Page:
He corre- was crowned publicly, in the metropolis of sponded with Richard de Bury, an illus- the world, with laurel and with myrtle; trious prelate of our own country, eminent that he was the friend of Boccaccio, the for his love of learning and learned men, father of Italian prose ; and, lastly, that his

greatest renown nevertheless, as well as the predominant feelings of his existence, arose from the long love he bore for a lady of Avignon, the far-famed Laura, whom he fell in love with on the 6th of April, 1327, on a Good Friday; whom he rendered illustrious in a multitude of sonnets, which have left a sweet sound and sentiment in the ear of all after lovers; and who died, still passionately beloved, in the year 1348, on the same day and hour on which he first beheld her. Who she was, or why their connection was not closer, remains a mystery. But that she was a real person, and that in spite of all her modesty she did not show an insensible countenance to his passion, is clear from bis long-haunted imagination, from his own repeated, accounts, from all that he wrote, uttered, and thought. One love, and one poet, sufficed to give the whole civilixed world a sense of delicacy in desire, of the abundant riches to be found in one single idea, and of the going out of a man's self to dwell in the soul and happiness of another, which has served to refine the passion for all modern times ; and perhaps will do so, as lorg as love renews the world."

At Vaucluse, or Valchiusa, " a remarkable spot in the old poetical region of Provence, consisting of a little deep glen of green meadows surrounded with rocks, and containing the fountain of the river Sorgue," Petrarch resided for several years, and composed in it the greater part of his poems.

The following is a translation, by Sir William Jones, of


Ye clear and sparkling streams !

(Warm'd by the sunny beams) Through whose transparent crystal Laura play'd;

Ye boughs that deck the grove,

Where Spring her chaplets wove,
While Laura lay beneath the quivering shade;

Sweet herbs! and blushing flowers !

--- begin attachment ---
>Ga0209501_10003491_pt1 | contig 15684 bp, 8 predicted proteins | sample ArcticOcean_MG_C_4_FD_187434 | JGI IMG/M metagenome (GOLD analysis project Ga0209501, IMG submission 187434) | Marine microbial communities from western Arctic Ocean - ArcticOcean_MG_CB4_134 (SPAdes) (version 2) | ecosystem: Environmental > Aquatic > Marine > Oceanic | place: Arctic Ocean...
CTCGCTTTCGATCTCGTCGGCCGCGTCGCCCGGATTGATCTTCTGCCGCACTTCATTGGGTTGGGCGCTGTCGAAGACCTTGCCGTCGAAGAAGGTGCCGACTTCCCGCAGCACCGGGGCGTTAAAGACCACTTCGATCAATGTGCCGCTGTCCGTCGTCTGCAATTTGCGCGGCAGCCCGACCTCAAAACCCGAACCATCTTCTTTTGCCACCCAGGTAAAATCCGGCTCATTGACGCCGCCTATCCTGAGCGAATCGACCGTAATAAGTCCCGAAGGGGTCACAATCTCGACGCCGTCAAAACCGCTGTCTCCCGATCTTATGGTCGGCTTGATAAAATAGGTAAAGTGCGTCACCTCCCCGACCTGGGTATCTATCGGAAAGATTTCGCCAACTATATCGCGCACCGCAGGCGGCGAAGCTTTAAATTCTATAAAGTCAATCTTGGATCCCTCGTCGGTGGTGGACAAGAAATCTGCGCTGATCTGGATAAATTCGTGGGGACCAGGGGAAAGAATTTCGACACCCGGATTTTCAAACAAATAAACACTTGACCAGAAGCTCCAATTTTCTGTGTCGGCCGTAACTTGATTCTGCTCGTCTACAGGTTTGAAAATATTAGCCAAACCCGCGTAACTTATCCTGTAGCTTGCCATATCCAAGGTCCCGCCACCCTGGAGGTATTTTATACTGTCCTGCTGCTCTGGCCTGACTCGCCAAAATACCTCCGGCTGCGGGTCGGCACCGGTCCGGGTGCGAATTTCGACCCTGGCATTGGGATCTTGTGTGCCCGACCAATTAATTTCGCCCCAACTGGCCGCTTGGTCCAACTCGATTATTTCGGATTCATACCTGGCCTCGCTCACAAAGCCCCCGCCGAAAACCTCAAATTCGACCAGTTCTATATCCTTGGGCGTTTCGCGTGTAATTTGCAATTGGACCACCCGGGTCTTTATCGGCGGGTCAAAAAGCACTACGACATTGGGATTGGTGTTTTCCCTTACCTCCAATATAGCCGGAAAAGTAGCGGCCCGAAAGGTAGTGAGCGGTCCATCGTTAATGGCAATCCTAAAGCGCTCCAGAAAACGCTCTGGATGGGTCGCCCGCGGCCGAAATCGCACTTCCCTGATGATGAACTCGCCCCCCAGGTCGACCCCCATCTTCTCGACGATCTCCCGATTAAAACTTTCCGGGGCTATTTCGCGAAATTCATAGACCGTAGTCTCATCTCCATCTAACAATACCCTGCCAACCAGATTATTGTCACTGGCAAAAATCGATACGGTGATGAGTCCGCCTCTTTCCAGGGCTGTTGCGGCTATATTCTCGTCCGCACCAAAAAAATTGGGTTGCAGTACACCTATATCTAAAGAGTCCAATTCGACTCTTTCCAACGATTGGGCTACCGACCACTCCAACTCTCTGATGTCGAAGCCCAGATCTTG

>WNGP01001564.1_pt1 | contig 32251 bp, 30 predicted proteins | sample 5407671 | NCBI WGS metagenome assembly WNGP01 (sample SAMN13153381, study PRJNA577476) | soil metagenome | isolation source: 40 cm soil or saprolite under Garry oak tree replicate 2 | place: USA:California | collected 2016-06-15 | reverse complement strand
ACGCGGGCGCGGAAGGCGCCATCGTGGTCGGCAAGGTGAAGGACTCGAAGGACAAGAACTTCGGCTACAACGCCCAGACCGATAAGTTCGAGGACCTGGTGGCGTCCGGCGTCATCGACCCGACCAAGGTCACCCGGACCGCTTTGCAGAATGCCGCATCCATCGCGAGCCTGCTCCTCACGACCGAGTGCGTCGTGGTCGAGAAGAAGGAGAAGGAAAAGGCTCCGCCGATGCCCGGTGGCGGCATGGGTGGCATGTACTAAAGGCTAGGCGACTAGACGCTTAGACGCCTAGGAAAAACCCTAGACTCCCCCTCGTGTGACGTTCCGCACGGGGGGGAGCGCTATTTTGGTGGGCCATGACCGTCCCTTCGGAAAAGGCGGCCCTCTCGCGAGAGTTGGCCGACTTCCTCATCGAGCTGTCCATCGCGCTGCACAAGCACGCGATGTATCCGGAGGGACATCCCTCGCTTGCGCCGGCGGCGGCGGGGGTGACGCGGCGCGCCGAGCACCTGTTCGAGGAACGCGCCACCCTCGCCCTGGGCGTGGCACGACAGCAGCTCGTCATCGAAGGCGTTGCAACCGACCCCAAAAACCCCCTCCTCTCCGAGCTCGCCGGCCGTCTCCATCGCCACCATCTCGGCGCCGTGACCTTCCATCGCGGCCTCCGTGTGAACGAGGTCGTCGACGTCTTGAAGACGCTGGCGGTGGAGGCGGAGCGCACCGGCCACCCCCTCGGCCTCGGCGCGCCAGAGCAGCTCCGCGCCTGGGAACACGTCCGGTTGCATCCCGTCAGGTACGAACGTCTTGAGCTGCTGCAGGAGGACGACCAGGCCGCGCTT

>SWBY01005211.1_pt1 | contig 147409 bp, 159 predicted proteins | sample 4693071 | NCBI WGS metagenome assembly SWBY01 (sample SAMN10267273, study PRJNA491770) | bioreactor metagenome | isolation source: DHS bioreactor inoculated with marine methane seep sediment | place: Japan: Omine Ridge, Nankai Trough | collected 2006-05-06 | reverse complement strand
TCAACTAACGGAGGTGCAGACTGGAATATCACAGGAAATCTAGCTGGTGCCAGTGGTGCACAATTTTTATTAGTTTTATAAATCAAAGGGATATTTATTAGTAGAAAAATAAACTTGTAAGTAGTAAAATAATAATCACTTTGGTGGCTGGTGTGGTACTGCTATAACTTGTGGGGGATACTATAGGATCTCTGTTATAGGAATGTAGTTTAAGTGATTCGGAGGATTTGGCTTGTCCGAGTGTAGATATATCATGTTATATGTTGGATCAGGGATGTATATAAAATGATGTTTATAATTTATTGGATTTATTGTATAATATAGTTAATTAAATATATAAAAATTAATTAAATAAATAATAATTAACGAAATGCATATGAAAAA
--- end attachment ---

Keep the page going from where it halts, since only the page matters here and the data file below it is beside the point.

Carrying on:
That crown yon vernal bowers,

For ever fatal, yet for ever dear;

And ye, that heard my sighs

When first she char'd my eyes,
Sole-breathing gales! my dying accepts hear.

If Ileavin has fix'd my doom,

That Lore must quite consume
My bursuing heart, and close my eyes in death;

Ah! grunt this slight request,-

That here my uro way rest,
When to its mansion flies my vital breath.

This pleasing hope will smooth

My 2nxious mind, and soothe The pangs of that inevitable hour;

My spirit will not grieve

Iler mortal veil to leave
In these calmn shades, and this enchanting bower.

Haply, the guilty maid

Through yon accustom'd glade
To my said comb will take her lonely way;

Where first her beauty's light

O'erpower'd my dazzled sight,
When love on this fair border bade me stray:

There, sorrowing, shall she see,

Beneath an aged tree,
Her true, but hapless lover's lowly bier ;

Too late her tender sighs

Shall melt the pitying skies,
And her soft veil shall hide the gushing tear.

0! well-remember'd day,

When on you bank she lay,
Meek in her pride, and in her rigour mild;

The young and blooming Howers,

Falling in fragrant showers,
Shone on her neck, and on her bosom smil'd :

Some on her mantle hung,

Some in her locks were strung, Like orient gems in rings of flaming gold;

Some, in a spicy cloud

Descending, call'd aloud, “ Here Love and Youth the reins of empire hold."

1 view'd the heavenly maid;

And, rapt in wonder, said “ The groves of Eden gave this angel birth ;"

Her look, her voice, her smile,

That might all Ileaven beguile, Wafted my soul above the realms of earth :

The star-bespangled skies

Were open'd to my eyes; Sighing I said, " Whence rose this glittering scene ?"*

Since that auspicious hour,

This bank, and odorous bower,
My morning couch, and evening haunt have been.

Well mayst thou blush, my song,

To leave the rural throng
And fly thus artless to my Laura's ear;

But, were thy poet's fire

Ardent as his desire,
Thou wert a song that Heaven might stoop to hear.

It is within probability to imagine that the original of this “ode” may have been impressed on the paper, by Petrarch's pen, from the ink-tand of the frontispiece.